Photo credit: Kena Betancur/Getty

Well after 1 a.m. in Queens this morning, Stan Wawrinka defeated Juan Martin del Potro in four sets, but the real loser was every tennis ball in play. The quarterfinal match pitted two of the sport’s most violent groundstrokes against one another and admittedly, all that violence is pretty to look at.

Advertisement

One underrated metric for racquet sports is how closely a player’s strokes resemble the finishing move of a melodramatic samurai anime. By this standard, Wawrinka’s one-hander reigns supreme. Check out the menacing, chambered setup; the swing so majestic it borders on vanity; and the sweeping, open-chested follow-through.

Give my dude a katana, and he’d effortlessly lop off your head like he was taking the top off a dandelion.

Del Potro, meanwhile, looks like he’s smacking you upside the head with a cast-iron pan. Indeed his forehand grip is so eastern—a relative rarity on the pro circuit these days—that he holds it about the same way you’d hold a skillet.

Only a giant can get away with this motion: at 6-foot-6, the Argentine looms so high above the net that he’s free to thwack it flat and hard down into the court rather than brushing up under the ball like his shorter opponents, who must generate enough topspin to keep their shots dropping inside the baseline. (Call it tall tennis privilege, but there are plenty of drawbacks to being that big, too.) In its best incarnations, the flat del Potro forehand gets deep in the court and loud on your television speakers.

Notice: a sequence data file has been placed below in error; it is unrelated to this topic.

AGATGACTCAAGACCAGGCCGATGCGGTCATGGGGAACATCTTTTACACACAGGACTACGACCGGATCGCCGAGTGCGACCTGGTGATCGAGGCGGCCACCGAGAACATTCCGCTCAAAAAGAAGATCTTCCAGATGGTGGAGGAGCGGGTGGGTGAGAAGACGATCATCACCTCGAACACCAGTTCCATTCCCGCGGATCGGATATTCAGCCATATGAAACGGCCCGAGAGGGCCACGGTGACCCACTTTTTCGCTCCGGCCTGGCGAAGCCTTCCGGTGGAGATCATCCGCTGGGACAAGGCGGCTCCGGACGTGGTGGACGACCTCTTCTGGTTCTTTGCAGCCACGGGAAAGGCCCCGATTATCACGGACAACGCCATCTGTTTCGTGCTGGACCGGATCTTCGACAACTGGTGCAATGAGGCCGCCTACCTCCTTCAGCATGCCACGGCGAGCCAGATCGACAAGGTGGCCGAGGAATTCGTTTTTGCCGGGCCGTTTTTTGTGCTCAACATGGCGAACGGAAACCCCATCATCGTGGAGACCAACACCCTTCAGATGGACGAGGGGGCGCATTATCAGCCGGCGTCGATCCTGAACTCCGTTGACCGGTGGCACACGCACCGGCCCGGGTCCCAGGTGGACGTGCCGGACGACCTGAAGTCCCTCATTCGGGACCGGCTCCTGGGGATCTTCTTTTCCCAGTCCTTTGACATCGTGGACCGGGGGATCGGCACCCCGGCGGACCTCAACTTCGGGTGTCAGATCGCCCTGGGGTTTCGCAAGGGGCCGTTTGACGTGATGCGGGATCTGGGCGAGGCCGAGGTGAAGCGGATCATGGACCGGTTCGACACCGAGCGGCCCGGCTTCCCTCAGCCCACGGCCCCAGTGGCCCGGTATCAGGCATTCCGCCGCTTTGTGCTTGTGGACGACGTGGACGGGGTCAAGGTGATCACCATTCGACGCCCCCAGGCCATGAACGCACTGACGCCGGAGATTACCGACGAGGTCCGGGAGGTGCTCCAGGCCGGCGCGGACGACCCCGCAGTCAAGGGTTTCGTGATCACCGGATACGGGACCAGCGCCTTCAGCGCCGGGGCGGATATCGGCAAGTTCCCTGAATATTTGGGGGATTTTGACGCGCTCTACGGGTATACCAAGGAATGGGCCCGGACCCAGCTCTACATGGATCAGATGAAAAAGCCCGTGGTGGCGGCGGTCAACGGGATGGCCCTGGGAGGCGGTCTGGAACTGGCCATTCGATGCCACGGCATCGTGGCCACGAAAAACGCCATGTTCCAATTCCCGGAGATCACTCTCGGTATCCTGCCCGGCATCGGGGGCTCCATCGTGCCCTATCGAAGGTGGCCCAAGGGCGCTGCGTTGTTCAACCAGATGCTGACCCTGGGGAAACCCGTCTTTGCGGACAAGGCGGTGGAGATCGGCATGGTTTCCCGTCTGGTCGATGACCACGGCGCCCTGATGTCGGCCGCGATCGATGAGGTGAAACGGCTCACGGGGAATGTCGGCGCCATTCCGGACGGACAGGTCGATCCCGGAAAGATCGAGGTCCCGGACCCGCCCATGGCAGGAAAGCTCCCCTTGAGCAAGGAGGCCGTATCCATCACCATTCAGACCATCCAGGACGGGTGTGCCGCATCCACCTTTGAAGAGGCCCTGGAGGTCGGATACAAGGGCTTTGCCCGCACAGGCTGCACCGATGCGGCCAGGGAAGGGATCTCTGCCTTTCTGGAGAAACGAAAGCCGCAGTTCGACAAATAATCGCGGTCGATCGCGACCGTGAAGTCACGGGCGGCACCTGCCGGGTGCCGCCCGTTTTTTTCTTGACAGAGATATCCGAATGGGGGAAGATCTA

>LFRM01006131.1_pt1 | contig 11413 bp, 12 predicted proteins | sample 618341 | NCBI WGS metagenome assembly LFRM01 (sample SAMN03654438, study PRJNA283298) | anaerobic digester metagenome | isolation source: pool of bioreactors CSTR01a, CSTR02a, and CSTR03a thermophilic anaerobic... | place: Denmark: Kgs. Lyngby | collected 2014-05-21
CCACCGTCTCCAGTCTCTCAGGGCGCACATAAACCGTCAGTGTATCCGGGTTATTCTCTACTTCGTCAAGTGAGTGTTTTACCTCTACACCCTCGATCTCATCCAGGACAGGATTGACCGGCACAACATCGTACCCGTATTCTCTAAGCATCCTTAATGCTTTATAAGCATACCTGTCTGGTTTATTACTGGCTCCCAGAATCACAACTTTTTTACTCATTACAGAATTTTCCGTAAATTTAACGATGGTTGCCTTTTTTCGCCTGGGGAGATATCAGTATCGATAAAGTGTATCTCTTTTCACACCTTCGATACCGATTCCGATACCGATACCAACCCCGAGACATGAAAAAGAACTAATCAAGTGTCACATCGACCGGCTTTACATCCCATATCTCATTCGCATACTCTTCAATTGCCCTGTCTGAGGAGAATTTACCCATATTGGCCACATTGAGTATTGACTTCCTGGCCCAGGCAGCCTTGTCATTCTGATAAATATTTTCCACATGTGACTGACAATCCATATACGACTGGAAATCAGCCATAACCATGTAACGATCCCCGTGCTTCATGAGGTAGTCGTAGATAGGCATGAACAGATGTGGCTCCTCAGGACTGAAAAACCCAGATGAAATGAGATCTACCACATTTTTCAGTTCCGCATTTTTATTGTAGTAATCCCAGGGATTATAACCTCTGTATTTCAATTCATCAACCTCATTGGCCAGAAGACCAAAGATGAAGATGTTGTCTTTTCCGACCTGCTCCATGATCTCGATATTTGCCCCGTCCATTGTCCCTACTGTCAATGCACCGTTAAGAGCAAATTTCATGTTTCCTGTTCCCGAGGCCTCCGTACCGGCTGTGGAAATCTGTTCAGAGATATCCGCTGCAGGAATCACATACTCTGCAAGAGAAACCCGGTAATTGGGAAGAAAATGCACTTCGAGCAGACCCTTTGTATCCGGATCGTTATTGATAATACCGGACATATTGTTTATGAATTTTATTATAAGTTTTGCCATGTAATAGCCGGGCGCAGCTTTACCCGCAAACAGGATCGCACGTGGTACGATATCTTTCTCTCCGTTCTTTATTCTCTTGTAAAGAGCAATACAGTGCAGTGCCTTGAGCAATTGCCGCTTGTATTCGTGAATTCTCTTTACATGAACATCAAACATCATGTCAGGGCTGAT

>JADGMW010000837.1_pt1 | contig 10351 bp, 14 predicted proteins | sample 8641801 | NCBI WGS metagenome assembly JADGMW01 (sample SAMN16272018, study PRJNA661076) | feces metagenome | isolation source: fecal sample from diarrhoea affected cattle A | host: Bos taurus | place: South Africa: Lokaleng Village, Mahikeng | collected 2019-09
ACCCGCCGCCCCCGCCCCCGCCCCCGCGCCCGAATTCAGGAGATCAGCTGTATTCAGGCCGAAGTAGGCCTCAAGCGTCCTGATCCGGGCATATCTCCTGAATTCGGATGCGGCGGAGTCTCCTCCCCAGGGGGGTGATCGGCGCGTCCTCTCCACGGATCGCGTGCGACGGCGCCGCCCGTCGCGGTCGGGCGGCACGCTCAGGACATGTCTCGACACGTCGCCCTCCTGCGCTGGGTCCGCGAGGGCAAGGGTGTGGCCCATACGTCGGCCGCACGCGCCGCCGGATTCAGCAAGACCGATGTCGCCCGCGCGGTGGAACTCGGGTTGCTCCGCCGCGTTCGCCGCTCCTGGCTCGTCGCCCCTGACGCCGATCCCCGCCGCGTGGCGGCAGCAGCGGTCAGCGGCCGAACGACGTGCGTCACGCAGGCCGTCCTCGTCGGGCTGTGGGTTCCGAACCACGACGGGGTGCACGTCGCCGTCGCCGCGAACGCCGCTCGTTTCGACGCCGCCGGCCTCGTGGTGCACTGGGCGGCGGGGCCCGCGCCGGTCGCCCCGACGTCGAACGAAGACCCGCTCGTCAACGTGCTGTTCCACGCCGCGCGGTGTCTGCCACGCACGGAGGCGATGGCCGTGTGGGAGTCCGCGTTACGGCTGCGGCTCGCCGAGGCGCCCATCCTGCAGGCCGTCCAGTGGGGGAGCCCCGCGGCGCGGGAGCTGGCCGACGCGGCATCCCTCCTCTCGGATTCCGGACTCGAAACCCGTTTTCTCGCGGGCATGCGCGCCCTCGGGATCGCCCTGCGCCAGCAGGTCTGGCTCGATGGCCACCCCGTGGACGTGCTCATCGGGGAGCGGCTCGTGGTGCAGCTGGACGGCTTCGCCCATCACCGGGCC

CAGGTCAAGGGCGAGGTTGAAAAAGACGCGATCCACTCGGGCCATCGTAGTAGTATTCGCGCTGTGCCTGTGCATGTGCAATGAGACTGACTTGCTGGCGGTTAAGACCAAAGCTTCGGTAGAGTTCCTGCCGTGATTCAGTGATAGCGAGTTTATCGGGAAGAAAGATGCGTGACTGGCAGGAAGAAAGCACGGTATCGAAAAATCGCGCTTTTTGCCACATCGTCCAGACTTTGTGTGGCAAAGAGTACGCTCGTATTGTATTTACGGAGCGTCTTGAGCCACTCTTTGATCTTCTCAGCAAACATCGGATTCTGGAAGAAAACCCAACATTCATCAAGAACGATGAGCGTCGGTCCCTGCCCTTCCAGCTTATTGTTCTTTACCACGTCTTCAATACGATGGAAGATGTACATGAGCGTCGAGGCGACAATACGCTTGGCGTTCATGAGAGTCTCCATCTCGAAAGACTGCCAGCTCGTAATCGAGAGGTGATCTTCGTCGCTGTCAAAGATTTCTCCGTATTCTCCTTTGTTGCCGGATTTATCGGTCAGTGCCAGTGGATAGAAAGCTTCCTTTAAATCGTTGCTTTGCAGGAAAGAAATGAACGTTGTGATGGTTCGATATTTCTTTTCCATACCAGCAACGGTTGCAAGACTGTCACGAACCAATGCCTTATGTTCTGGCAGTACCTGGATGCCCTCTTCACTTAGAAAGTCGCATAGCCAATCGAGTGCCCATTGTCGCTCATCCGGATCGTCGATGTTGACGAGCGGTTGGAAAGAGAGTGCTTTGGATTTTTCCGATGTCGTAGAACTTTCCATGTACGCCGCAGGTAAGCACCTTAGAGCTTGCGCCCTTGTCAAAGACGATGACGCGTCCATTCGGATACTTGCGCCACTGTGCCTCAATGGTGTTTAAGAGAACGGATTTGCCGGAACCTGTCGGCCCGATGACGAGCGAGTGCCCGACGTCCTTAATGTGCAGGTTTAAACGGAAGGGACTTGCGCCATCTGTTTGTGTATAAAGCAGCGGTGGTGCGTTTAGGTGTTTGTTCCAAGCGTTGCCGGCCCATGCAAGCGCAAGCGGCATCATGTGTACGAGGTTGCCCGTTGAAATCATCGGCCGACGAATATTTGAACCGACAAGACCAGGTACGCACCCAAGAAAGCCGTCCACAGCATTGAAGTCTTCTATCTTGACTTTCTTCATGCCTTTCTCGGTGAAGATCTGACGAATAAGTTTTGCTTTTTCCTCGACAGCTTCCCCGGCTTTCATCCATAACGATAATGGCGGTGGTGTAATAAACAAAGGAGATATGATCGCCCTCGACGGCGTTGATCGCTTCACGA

Advertisement

Last night, the battle of pitiless forehand vs. backhand was won by the guy who actually had two functional groundstrokes. Due to a recovering wrist, del Potro appeared severely limited on the backhand side. At many junctures, even when he had Stan scrambling, he couldn’t muster his two-hander and had to resort to a backhand slice, sapping the furious pace out of the rally and allowing his opponent to stabilize the point. His death blow likely arrived in the third set when Wawrinka made a savvy adjustment on return games: he started hanging back for del Potro’s second serve, so he could let the ball drop and take a healthy swing at it, constructing more favorable points from the baseline. Wawrinka started to find his breaks and stole the last two sets for a 7-6 (5), 4-6, 6-3, 6-2 win, and a matchup against Kei Nishikori in the semifinals.